It was clear that Keira was reflecting an excited and eager character, one ready to embrace the world of opportunities before her. I asked how this film was going to develop from this point. Keira took a seat and said that she was not sure, but that it is going to be a fantastic film when it is done.

Way of being and the reduction of dissonance

I invited Keira to reflect on the two films, the characters that she had developed to represent herself and how they related to her current dilemma.

In considering the son’s wife, Keira identified that at times she tended to uncritically accept others’ stories about her role as a wife, mother and daughter-in-law, treating their assessments of what she should do and how she should do it as “truth”. She recognised that she then assessed herself as “not up to standard” and herself as “not worthy”, even though the standards were neither clear nor necessarily those that she personally placed value on. Unfortunately, in doing this Keira was continually granting more authority to the statements of others instead of to her own views.

She observed how readily she embodied a mood of resignation when she was acting out the son’s wife; that there was a genuine familiarity to the tiredness and flat emotions that she had portrayed. Despite all this, Keira said that as the son’s wife she felt secure in the love of her husband and daughters – and even her mother-in-law – and recognised that family and community are very important to her. She wanted to ensure that this continued to be a very important focus in working out her career goals.

When reflecting on Bria’s, character Keira indicated that this character felt more authentic. Although still influenced by stories and values espoused by significant others – in this case admired university lecturers and tutors – the values around independence and self-determination felt like a more natural fit with her aspirations. Keira had been very excited when she finished university about what kind of life she would have. Soon after, she had joined a public service graduate program (which at the time seemed to hold great promise of involving her in significant social change), met her now husband, started a family and settled into a “normal” life. Although she felt like she still had an inner Bria, Keira felt that she was on a somewhat more mundane path than she had anticipated. Nevertheless, this character was also readily embodied: when she stood up she had felt optimistic and enthusiastic, ready for a challenge and open to possibilities.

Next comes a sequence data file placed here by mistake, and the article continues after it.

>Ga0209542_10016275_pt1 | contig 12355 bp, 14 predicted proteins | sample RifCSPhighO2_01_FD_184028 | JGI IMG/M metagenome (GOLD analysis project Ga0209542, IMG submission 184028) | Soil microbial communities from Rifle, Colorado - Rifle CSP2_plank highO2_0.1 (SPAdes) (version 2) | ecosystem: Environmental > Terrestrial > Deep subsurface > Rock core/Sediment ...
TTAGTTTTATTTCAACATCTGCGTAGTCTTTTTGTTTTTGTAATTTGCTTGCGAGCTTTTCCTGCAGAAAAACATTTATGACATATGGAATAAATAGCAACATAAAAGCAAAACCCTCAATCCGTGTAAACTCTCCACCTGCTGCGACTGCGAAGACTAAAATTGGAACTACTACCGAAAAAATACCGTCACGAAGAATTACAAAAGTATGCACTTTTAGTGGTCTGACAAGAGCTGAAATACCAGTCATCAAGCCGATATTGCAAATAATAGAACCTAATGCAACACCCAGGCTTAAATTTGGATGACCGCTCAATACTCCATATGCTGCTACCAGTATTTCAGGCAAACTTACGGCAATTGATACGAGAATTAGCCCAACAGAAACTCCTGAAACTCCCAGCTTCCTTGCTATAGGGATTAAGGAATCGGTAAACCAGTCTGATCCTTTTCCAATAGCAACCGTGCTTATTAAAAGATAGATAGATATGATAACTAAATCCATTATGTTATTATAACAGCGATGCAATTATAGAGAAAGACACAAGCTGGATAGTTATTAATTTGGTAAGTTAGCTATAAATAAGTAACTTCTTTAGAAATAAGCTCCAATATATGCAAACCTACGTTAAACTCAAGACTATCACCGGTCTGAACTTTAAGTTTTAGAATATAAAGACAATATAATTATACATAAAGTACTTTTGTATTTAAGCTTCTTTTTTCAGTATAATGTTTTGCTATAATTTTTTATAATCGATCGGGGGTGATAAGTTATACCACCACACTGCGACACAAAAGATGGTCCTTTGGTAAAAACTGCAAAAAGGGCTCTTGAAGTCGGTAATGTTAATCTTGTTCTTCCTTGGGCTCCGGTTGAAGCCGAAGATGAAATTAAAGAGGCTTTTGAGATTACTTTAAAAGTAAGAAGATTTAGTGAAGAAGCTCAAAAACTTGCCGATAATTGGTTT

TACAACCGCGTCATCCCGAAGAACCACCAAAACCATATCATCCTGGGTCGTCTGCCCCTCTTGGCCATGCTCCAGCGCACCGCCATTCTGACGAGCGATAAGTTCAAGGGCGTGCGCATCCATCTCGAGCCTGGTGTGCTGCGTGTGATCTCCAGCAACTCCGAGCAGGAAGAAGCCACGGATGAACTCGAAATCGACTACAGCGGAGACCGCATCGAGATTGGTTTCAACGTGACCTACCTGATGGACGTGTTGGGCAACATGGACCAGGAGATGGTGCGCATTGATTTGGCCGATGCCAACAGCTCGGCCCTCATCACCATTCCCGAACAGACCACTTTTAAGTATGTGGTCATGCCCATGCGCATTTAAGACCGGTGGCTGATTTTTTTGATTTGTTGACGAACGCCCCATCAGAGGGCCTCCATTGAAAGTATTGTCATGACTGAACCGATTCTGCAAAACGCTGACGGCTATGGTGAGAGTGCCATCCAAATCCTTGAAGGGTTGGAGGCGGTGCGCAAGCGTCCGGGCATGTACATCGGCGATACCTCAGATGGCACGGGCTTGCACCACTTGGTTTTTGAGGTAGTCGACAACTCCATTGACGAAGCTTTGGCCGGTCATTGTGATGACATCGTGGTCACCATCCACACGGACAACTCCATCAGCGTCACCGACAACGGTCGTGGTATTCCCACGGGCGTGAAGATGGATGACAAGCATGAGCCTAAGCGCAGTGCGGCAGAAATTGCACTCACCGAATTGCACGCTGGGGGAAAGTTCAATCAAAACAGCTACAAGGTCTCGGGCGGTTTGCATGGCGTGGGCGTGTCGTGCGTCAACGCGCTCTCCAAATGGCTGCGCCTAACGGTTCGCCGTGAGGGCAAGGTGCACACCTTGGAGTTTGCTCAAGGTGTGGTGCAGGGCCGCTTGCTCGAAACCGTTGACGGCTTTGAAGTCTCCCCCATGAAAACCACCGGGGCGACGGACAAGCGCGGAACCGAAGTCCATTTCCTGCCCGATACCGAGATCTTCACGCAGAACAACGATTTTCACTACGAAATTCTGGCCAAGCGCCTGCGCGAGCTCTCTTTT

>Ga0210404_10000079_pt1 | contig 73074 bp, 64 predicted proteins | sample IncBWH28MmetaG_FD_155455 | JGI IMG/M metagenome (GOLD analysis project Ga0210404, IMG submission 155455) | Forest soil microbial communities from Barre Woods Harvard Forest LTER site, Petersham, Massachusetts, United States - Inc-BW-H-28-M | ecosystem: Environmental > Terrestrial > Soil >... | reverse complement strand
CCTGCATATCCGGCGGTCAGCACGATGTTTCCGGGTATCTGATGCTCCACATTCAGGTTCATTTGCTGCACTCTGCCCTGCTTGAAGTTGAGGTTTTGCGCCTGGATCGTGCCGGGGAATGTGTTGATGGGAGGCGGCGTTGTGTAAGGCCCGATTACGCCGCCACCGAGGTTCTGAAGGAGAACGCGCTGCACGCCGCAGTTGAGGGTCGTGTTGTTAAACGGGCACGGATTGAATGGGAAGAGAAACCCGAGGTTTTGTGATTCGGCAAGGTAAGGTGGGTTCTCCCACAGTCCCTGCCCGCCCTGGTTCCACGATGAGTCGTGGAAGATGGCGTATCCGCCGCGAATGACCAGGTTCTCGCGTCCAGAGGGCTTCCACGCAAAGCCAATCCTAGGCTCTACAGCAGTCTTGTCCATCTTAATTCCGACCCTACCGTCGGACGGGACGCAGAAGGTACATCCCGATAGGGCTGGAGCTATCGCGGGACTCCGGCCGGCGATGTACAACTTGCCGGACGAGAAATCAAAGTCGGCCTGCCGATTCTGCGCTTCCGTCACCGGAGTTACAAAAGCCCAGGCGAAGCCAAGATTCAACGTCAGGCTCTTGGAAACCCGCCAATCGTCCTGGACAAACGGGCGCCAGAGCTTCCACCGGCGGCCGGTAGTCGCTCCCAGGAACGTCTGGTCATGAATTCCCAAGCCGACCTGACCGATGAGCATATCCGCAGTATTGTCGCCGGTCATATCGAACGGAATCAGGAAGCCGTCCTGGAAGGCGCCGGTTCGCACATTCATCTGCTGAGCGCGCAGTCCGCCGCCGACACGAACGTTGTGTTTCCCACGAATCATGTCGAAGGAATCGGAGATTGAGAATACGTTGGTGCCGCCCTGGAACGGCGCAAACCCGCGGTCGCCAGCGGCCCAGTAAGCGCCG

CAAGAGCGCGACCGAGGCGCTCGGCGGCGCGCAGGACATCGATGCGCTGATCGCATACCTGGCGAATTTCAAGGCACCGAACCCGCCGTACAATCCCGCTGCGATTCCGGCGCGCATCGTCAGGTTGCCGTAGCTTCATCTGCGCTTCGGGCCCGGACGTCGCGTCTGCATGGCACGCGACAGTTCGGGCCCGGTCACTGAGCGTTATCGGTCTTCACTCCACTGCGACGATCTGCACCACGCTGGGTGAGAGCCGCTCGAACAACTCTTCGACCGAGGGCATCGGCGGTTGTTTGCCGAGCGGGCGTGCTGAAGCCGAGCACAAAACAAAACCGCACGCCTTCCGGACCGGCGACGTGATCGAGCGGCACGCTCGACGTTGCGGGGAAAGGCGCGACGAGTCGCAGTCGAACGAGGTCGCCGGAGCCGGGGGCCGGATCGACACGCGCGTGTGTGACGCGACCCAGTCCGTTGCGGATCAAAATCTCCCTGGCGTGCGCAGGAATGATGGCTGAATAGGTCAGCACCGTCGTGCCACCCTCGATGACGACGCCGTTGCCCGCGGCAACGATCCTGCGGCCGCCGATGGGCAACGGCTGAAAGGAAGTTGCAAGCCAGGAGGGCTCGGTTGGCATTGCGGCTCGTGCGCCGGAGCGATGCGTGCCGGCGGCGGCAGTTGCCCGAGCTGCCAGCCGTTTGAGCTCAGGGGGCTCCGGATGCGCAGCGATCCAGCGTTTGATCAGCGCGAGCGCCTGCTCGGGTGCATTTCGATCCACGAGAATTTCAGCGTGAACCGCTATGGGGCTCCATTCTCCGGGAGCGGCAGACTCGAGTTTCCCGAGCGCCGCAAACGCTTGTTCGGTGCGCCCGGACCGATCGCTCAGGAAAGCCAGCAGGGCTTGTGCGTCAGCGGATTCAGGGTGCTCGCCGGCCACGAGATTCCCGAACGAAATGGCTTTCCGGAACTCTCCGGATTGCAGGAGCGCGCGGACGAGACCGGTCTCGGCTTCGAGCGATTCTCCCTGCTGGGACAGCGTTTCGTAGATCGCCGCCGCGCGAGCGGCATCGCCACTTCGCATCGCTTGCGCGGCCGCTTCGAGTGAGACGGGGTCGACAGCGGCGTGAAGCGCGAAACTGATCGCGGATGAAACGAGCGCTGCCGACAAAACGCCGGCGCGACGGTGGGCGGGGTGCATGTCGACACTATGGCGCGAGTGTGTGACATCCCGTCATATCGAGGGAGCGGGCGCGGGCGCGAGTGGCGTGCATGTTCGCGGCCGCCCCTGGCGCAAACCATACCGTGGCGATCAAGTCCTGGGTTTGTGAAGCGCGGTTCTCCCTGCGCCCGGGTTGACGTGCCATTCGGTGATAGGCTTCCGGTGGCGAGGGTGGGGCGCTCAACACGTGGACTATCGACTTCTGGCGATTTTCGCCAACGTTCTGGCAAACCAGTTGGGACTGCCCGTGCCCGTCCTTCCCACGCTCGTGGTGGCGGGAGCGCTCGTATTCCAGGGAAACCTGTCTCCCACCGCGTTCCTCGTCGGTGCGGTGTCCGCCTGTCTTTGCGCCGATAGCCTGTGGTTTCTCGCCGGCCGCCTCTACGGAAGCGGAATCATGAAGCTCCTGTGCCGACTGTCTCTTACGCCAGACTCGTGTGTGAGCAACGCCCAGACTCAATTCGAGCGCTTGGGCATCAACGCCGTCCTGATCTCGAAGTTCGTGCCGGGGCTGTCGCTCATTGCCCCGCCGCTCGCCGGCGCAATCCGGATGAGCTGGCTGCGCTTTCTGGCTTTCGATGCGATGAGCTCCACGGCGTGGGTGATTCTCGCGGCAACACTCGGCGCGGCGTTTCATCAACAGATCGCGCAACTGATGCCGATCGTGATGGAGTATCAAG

Through exploring and discussing the different characters in each movie that she identified with it became evident to Keira that a separation had opened up between her home self and work self. This dissonance was making decision making about her career difficult.

Keira identified that she wanted to develop a way of being that felt more enduring; one that would carry her more confidently between the different spheres of her life. She also wanted to develop more discernment about the stories and narratives that she allowed to influence her assessments of herself.

Using stories to design the future

To bring together the learning from the session, we returned to Keira’s dilemma around career goals and professional development. We agreed that between sessions she would use her journal to focus on:

  • One or two family stories or social narratives that would support her to occupy an emotional space conducive to making career decisions that fit with her sense of authenticity (e.g. of women successfully integrating personal and work aspects of their lives).

  • Some actions she would take to embody those emotions as she did when talking about the son’s wife and Bria.

  • A time/place/strategy to remember to focus on the stories and embody the actions each day.

  • Standards that emerge from the stories/narratives discussed in the coaching session and the others she identifies that are important in bringing her personal life and career into harmony (e.g. being a good mother; having a meaningful job).

  • Measures that she would apply against those standards (e.g. working no more than x days per week until the youngest is y years of age; working on a specific topic / as a team leader / in a specific type of role).

  • A big career goal that might be, say, 5 years away (e.g. working overseas / as a manager / in a specific organisation).

At next session, Keira had clarified her personal sources of meaning and developed a greater awareness of her own ways of being. This provided a solid basis on which to identify shorter and long-term her career goals and to draw up an initial development plan.

Jenni Paradowski supports and inspires professionals to be resilient and ethical in meeting the complex challenges of organisational life. She can be contacted at or on 0402 094 446. Her website, Parakeet Coaching & Consulting, is at